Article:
In 1965, Jackie DeShannon sang, “What the world needs now is love, sweet love.” Oh, sure, the Burt Bacharach/Hal David song had its heart in the right place. But we’re now living in more perilous times. We have far more crucial needs and concerns. The life of mankind and that of the very planet are at stake. Love alone just ain’t gonna cut it. It has become crystal clear what the world really needs most right now: a Jewish James Bond. But don’t look to the newest Bond film for anything Jewish.
So what would an actual Shlomo Bondstein movie look like?
The 23rd spy film in the James Bond series, “Skyfall,” is out now, featuring Daniel Craig’s third performance as James Bond. Welsh-born Craig is not Jewish. Nor, I believe, are any of the actors who’ve portrayed the ultimate spy over the decades. But even more importantly, none of the Bond stories ever created deal with Bond as a Jew. The character’s creator, Ian Fleming, has even been accused of being Anti-Semitic.
So why even consider having a Jewish James Bond? There are a number of reasons:
As the Chosen People, the Jews have been chosen to be in a covenant with God. If you were in charge of selecting the ultimate spy to save the world, wouldn’t you want one with whom the Almighty had already struck up a deal?
Woody Allen, Barbra Streisand and Steven Spielberg are getting on in years. Jewish youth needs some younger role models.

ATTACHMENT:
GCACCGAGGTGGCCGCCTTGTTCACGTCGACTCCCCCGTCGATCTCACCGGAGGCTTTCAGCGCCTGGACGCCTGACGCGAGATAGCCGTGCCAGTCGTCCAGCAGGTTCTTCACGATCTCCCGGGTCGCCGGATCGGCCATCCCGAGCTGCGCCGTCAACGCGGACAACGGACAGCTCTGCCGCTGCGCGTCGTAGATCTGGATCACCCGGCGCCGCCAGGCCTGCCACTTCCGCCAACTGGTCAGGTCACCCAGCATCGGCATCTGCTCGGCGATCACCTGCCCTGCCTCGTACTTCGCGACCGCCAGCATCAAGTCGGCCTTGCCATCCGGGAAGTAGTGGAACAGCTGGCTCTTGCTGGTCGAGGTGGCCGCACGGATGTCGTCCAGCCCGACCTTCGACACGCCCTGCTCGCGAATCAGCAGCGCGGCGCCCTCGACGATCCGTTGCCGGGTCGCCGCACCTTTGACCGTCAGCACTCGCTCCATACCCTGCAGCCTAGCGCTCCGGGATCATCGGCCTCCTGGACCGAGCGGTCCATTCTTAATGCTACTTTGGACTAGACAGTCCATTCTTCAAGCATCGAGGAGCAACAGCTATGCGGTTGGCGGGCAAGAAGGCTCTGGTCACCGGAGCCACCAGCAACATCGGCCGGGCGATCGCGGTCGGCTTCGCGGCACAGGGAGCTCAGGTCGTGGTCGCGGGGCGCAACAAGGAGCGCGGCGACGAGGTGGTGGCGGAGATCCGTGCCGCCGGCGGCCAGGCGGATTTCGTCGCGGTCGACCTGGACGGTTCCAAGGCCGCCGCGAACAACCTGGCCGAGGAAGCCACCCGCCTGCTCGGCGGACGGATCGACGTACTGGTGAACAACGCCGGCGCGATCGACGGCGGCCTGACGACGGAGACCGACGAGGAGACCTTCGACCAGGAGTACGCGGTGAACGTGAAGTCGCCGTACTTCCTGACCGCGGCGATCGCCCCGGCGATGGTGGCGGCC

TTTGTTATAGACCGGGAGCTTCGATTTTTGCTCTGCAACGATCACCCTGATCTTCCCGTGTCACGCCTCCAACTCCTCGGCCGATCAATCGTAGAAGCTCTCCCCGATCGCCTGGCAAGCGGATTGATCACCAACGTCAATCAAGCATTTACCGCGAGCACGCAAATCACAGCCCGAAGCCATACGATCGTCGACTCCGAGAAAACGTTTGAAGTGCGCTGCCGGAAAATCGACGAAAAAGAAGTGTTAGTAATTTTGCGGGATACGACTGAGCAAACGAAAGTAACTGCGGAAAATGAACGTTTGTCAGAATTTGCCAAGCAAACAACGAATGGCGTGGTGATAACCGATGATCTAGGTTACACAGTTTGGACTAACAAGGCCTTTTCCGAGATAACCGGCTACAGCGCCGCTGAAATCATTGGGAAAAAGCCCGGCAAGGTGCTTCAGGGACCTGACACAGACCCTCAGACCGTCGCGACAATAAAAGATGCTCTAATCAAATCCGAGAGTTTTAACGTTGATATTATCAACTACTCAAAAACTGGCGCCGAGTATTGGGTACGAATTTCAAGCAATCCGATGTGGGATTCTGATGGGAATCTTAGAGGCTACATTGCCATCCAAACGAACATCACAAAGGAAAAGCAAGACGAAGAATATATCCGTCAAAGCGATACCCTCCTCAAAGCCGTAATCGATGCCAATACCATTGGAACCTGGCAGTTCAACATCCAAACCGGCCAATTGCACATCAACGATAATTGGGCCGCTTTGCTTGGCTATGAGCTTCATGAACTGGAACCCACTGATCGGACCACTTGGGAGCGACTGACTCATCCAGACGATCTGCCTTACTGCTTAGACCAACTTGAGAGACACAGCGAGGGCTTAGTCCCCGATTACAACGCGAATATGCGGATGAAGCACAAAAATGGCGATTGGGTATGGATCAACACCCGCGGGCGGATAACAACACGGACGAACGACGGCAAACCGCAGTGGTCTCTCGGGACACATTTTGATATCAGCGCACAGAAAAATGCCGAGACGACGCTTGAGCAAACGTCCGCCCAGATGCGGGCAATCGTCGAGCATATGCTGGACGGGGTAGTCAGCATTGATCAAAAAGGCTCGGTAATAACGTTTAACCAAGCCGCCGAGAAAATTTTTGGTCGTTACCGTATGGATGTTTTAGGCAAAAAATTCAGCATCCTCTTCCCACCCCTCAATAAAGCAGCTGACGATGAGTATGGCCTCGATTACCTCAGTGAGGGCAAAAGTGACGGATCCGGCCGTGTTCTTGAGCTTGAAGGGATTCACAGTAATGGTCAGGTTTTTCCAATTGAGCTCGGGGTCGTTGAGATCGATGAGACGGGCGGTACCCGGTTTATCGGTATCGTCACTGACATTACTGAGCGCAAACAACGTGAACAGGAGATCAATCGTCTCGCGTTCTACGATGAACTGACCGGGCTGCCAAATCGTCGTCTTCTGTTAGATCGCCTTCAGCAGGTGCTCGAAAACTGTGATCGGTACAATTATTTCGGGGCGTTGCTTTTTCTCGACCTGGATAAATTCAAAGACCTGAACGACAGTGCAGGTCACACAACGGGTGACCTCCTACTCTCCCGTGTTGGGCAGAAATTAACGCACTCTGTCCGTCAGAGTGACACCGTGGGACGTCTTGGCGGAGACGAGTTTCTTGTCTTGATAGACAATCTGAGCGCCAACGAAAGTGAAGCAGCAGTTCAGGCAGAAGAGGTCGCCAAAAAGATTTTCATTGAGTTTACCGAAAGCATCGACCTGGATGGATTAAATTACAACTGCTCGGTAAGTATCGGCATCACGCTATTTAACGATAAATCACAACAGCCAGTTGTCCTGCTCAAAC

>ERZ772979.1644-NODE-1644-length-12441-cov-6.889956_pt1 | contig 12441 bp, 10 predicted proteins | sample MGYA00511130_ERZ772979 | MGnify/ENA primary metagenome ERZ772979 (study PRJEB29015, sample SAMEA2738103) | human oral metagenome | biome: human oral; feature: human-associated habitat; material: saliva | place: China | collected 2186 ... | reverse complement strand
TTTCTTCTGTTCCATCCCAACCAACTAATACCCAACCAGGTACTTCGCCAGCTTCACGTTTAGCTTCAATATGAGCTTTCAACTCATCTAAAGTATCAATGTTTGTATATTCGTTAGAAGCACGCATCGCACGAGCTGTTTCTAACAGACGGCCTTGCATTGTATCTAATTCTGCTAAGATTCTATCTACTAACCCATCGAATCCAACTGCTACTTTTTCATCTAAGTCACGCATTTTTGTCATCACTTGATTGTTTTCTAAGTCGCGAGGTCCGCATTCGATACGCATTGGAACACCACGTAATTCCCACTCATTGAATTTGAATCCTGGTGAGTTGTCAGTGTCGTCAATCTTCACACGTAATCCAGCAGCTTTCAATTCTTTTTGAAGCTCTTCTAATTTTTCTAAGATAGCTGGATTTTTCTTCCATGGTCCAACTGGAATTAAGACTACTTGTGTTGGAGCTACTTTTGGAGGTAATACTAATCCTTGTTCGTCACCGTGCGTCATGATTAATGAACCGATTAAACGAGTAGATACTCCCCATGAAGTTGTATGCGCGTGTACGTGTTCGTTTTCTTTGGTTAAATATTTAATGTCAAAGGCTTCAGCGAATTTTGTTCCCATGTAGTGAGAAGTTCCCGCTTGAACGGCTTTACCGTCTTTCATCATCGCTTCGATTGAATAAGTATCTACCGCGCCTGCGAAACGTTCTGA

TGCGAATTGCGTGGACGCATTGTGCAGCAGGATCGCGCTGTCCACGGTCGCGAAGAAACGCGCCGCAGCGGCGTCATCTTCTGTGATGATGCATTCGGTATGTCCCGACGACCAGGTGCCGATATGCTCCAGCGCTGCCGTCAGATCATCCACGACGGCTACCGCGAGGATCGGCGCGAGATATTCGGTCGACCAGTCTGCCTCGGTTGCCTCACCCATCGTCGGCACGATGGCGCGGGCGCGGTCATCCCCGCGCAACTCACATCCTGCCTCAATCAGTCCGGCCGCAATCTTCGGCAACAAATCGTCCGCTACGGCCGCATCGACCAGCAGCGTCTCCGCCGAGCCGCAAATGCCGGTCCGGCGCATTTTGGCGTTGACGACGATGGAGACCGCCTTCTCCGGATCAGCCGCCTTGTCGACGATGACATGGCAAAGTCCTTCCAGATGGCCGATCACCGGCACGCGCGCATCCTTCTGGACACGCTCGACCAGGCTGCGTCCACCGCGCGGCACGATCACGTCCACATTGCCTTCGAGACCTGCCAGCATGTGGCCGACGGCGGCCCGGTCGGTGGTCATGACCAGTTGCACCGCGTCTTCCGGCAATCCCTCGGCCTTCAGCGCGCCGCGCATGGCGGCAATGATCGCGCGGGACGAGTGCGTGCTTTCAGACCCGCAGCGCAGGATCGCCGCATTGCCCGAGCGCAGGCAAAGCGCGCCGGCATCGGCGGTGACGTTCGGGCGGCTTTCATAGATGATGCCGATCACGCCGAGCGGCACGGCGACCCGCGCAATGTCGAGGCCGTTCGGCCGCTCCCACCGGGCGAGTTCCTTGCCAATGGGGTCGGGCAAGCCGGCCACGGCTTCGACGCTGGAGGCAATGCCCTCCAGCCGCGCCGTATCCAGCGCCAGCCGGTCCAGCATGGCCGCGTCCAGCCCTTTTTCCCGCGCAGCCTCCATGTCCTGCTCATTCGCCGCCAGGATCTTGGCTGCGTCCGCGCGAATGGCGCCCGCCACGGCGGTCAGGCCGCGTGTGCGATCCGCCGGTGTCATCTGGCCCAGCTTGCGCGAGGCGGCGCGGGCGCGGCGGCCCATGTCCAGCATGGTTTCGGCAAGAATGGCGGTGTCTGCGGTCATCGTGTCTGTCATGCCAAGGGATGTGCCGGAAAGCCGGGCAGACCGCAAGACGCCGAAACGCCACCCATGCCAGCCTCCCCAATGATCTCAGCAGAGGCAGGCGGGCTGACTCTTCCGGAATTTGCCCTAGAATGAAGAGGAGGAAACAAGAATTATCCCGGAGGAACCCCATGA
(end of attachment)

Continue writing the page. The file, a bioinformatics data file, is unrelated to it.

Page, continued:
James Bond as currently portrayed by Daniel Craig has become way too serious. What people loved about the actor considered the best Bond of all, Sean Connery, was his humor and playfulness. A Jewish James Bond opens the character to all sorts of comedic possibilities.
If we can have a black President, there’s no reason why we can’t have a Jewish super-spy.
It would provide a wonderful job for Jewish actors previously not considered for the role: Andrew Garfrield, Adam Sandler, Joseph Gordon-Levitt, Sascha Baron-Cohen, Jonah Hill, Shia LaBoeuf, Jason Segel, Daniel Radcliffe, James Franco.
A Jewish James Bond would differ from the traditional British James Bond in a number of important ways, starting with his name. “James Bond” might well be the least Jewish-sounding name ever, so care should be taken in choosing one that is clearly Jewish and yet still identifies its namesake as the famed spy. A few suggestions: